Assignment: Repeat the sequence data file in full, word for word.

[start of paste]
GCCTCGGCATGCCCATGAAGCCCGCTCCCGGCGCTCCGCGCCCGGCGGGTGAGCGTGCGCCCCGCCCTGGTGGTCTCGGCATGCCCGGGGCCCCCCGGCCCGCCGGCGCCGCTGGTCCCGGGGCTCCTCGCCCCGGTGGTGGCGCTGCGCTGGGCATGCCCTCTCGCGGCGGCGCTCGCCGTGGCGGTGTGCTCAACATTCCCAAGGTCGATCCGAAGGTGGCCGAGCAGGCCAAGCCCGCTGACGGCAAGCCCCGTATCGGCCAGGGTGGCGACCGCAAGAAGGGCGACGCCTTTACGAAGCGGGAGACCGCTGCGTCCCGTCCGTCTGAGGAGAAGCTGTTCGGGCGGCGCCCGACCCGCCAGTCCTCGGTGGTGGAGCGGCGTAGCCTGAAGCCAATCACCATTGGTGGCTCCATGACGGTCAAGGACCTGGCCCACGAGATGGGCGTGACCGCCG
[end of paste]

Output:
GCCTCGGCATGCCCATGAAGCCCGCTCCCGGCGCTCCGCGCCCGGCGGGTGAGCGTGCGCCCCGCCCTGGTGGTCTCGGCATGCCCGGGGCCCCCCGGCCCGCCGGCGCCGCTGGTCCCGGGGCTCCTCGCCCCGGTGGTGGCGCTGCGCTGGGCATGCCCTCTCGCGGCGGCGCTCGCCGTGGCGGTGTGCTCAACATTCCCAAGGTCGATCCGAAGGTGGCCGAGCAGGCCAAGCCCGCTGACGGCAAGCCCCGTATCGGCCAGGGTGGCGACCGCAAGAAGGGCGACGCCTTTACGAAGCGGGAGACCGCTGCGTCCCGTCCGTCTGAGGAGAAGCTGTTCGGGCGGCGCCCGACCCGCCAGTCCTCGGTGGTGGAGCGGCGTAGCCTGAAGCCAATCACCATTGGTGGCTCCATGACGGTCAAGGACCTGGCCCACGAGATGGGCGTGACCGCCG